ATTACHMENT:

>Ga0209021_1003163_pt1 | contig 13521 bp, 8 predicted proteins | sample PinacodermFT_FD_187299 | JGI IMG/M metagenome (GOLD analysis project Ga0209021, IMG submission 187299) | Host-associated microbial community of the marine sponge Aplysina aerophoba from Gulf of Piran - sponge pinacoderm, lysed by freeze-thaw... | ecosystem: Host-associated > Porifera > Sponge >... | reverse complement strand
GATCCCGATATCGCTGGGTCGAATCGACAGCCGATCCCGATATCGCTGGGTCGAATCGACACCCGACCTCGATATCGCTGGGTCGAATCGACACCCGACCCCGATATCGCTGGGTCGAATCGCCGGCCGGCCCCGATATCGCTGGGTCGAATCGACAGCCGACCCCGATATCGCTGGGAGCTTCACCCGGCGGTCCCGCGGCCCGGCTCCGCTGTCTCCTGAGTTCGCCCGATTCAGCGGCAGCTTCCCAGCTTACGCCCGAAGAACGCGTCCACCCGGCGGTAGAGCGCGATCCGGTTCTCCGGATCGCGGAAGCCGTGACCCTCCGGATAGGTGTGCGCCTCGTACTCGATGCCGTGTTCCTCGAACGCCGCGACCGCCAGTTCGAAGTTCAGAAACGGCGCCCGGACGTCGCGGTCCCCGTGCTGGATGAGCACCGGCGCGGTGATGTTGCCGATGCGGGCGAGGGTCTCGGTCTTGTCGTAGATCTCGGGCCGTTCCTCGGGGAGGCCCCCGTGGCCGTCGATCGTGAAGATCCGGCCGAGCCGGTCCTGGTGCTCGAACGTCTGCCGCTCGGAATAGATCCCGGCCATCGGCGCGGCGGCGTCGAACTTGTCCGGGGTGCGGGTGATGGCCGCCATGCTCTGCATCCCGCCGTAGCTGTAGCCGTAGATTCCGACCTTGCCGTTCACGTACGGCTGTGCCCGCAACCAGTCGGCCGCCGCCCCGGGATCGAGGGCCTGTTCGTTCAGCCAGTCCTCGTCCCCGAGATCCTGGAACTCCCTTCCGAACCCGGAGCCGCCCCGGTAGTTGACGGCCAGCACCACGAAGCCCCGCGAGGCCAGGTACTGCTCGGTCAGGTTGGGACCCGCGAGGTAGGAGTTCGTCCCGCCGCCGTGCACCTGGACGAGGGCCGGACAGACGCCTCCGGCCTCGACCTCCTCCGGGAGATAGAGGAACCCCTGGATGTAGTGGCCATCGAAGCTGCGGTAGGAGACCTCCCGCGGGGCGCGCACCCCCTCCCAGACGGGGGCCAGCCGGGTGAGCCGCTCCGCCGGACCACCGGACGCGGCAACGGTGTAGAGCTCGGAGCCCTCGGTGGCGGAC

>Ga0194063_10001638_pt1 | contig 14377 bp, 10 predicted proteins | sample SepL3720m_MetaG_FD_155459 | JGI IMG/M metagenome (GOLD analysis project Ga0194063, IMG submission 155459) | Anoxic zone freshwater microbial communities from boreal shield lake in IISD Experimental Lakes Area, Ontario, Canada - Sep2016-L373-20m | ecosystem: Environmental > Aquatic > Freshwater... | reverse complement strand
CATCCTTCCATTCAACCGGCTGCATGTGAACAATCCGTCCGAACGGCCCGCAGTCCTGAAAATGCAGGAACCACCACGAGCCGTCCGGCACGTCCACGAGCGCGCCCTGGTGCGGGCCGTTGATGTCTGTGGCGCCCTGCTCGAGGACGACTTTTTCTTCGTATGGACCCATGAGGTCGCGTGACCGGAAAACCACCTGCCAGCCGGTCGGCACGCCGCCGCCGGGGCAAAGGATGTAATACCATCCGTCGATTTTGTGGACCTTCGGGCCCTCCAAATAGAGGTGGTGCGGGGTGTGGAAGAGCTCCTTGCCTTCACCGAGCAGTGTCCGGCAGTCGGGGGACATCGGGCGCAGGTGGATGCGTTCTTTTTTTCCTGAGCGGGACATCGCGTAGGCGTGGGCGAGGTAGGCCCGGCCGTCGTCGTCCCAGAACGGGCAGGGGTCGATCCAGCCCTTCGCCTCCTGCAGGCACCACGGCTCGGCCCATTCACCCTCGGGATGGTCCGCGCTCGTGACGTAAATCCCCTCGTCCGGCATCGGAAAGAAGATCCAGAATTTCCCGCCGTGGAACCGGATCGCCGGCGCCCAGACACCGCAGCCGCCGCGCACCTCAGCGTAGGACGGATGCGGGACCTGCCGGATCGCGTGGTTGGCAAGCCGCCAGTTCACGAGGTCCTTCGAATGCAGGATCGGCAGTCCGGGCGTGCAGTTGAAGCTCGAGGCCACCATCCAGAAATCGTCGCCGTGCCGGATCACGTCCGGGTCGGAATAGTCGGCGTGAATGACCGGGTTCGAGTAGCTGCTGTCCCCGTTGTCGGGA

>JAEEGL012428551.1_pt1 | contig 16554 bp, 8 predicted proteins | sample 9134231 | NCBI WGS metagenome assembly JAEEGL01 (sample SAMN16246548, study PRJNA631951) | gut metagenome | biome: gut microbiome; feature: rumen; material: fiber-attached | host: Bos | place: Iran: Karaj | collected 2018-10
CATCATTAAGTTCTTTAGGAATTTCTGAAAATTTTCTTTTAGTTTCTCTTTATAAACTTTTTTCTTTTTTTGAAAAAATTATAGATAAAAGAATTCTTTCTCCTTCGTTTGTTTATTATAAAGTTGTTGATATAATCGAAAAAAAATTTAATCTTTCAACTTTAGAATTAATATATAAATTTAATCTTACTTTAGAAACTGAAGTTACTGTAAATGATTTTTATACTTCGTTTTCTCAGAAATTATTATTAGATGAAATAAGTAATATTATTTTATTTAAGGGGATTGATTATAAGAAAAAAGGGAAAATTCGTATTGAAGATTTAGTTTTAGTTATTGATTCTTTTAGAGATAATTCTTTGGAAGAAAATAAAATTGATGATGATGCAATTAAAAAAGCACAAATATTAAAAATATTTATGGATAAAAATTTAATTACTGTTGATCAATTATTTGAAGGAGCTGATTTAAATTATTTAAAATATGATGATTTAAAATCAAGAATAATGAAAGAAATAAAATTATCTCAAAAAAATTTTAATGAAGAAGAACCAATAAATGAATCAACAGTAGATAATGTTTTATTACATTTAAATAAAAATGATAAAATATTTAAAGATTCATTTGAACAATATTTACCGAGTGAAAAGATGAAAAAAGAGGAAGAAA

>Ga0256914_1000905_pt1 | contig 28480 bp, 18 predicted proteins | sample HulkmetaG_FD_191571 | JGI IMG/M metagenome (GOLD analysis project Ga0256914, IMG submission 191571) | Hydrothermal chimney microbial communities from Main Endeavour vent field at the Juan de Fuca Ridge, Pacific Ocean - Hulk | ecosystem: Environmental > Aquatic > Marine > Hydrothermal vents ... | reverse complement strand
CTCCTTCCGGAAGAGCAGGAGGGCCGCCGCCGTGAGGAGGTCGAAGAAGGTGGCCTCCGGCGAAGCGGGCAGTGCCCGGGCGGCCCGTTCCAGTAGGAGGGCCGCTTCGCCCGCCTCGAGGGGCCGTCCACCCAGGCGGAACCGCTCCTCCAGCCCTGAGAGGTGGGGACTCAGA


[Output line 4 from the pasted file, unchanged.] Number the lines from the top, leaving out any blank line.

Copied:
CATCCTTCCATTCAACCGGCTGCATGTGAACAATCCGTCCGAACGGCCCGCAGTCCTGAAAATGCAGGAACCACCACGAGCCGTCCGGCACGTCCACGAGCGCGCCCTGGTGCGGGCCGTTGATGTCTGTGGCGCCCTGCTCGAGGACGACTTTTTCTTCGTATGGACCCATGAGGTCGCGTGACCGGAAAACCACCTGCCAGCCGGTCGGCACGCCGCCGCCGGGGCAAAGGATGTAATACCATCCGTCGATTTTGTGGACCTTCGGGCCCTCCAAATAGAGGTGGTGCGGGGTGTGGAAGAGCTCCTTGCCTTCACCGAGCAGTGTCCGGCAGTCGGGGGACATCGGGCGCAGGTGGATGCGTTCTTTTTTTCCTGAGCGGGACATCGCGTAGGCGTGGGCGAGGTAGGCCCGGCCGTCGTCGTCCCAGAACGGGCAGGGGTCGATCCAGCCCTTCGCCTCCTGCAGGCACCACGGCTCGGCCCATTCACCCTCGGGATGGTCCGCGCTCGTGACGTAAATCCCCTCGTCCGGCATCGGAAAGAAGATCCAGAATTTCCCGCCGTGGAACCGGATCGCCGGCGCCCAGACACCGCAGCCGCCGCGCACCTCAGCGTAGGACGGATGCGGGACCTGCCGGATCGCGTGGTTGGCAAGCCGCCAGTTCACGAGGTCCTTCGAATGCAGGATCGGCAGTCCGGGCGTGCAGTTGAAGCTCGAGGCCACCATCCAGAAATCGTCGCCGTGCCGGATCACGTCCGGGTCGGAATAGTCGGCGTGAATGACCGGGTTCGAGTAGCTGCTGTCCCCGTTGTCGGGA